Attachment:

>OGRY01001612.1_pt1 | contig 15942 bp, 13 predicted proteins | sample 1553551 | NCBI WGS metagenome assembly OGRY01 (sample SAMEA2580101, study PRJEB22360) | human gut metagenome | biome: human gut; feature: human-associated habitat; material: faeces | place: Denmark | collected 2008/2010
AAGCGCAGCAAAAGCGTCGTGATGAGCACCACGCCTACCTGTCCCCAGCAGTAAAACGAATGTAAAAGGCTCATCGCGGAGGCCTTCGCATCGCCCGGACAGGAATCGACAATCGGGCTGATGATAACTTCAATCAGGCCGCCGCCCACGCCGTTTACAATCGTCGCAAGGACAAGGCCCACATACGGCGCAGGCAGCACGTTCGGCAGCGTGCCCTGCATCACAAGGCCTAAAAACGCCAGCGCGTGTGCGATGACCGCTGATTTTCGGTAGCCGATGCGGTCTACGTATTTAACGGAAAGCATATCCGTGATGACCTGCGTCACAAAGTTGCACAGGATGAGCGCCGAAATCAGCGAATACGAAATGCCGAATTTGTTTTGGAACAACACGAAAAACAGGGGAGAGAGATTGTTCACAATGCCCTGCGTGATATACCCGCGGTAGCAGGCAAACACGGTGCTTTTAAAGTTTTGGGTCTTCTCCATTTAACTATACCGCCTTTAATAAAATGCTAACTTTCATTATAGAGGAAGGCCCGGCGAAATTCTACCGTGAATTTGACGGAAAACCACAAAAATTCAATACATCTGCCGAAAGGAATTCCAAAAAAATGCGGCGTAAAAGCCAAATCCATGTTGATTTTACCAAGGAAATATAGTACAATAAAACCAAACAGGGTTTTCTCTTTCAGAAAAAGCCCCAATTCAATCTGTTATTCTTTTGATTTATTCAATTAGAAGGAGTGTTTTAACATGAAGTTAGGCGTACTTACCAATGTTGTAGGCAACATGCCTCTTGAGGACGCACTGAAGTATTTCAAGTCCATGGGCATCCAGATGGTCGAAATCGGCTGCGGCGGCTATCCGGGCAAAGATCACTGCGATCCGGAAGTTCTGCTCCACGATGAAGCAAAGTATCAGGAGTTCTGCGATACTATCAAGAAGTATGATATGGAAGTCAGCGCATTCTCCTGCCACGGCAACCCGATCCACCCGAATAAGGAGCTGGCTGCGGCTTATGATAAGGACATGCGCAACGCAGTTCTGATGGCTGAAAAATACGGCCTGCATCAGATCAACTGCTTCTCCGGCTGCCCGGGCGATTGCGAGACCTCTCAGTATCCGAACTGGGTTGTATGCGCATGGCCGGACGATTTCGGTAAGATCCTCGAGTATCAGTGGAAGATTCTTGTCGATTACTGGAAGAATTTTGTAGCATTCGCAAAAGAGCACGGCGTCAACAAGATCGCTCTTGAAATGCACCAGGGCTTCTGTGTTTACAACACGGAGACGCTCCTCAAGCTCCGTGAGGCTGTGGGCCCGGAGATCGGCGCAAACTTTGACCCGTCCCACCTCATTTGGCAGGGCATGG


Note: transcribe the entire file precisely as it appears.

>OGRY01001612.1_pt1 | contig 15942 bp, 13 predicted proteins | sample 1553551 | NCBI WGS metagenome assembly OGRY01 (sample SAMEA2580101, study PRJEB22360) | human gut metagenome | biome: human gut; feature: human-associated habitat; material: faeces | place: Denmark | collected 2008/2010
AAGCGCAGCAAAAGCGTCGTGATGAGCACCACGCCTACCTGTCCCCAGCAGTAAAACGAATGTAAAAGGCTCATCGCGGAGGCCTTCGCATCGCCCGGACAGGAATCGACAATCGGGCTGATGATAACTTCAATCAGGCCGCCGCCCACGCCGTTTACAATCGTCGCAAGGACAAGGCCCACATACGGCGCAGGCAGCACGTTCGGCAGCGTGCCCTGCATCACAAGGCCTAAAAACGCCAGCGCGTGTGCGATGACCGCTGATTTTCGGTAGCCGATGCGGTCTACGTATTTAACGGAAAGCATATCCGTGATGACCTGCGTCACAAAGTTGCACAGGATGAGCGCCGAAATCAGCGAATACGAAATGCCGAATTTGTTTTGGAACAACACGAAAAACAGGGGAGAGAGATTGTTCACAATGCCCTGCGTGATATACCCGCGGTAGCAGGCAAACACGGTGCTTTTAAAGTTTTGGGTCTTCTCCATTTAACTATACCGCCTTTAATAAAATGCTAACTTTCATTATAGAGGAAGGCCCGGCGAAATTCTACCGTGAATTTGACGGAAAACCACAAAAATTCAATACATCTGCCGAAAGGAATTCCAAAAAAATGCGGCGTAAAAGCCAAATCCATGTTGATTTTACCAAGGAAATATAGTACAATAAAACCAAACAGGGTTTTCTCTTTCAGAAAAAGCCCCAATTCAATCTGTTATTCTTTTGATTTATTCAATTAGAAGGAGTGTTTTAACATGAAGTTAGGCGTACTTACCAATGTTGTAGGCAACATGCCTCTTGAGGACGCACTGAAGTATTTCAAGTCCATGGGCATCCAGATGGTCGAAATCGGCTGCGGCGGCTATCCGGGCAAAGATCACTGCGATCCGGAAGTTCTGCTCCACGATGAAGCAAAGTATCAGGAGTTCTGCGATACTATCAAGAAGTATGATATGGAAGTCAGCGCATTCTCCTGCCACGGCAACCCGATCCACCCGAATAAGGAGCTGGCTGCGGCTTATGATAAGGACATGCGCAACGCAGTTCTGATGGCTGAAAAATACGGCCTGCATCAGATCAACTGCTTCTCCGGCTGCCCGGGCGATTGCGAGACCTCTCAGTATCCGAACTGGGTTGTATGCGCATGGCCGGACGATTTCGGTAAGATCCTCGAGTATCAGTGGAAGATTCTTGTCGATTACTGGAAGAATTTTGTAGCATTCGCAAAAGAGCACGGCGTCAACAAGATCGCTCTTGAAATGCACCAGGGCTTCTGTGTTTACAACACGGAGACGCTCCTCAAGCTCCGTGAGGCTGTGGGCCCGGAGATCGGCGCAAACTTTGACCCGTCCCACCTCATTTGGCAGGGCATGG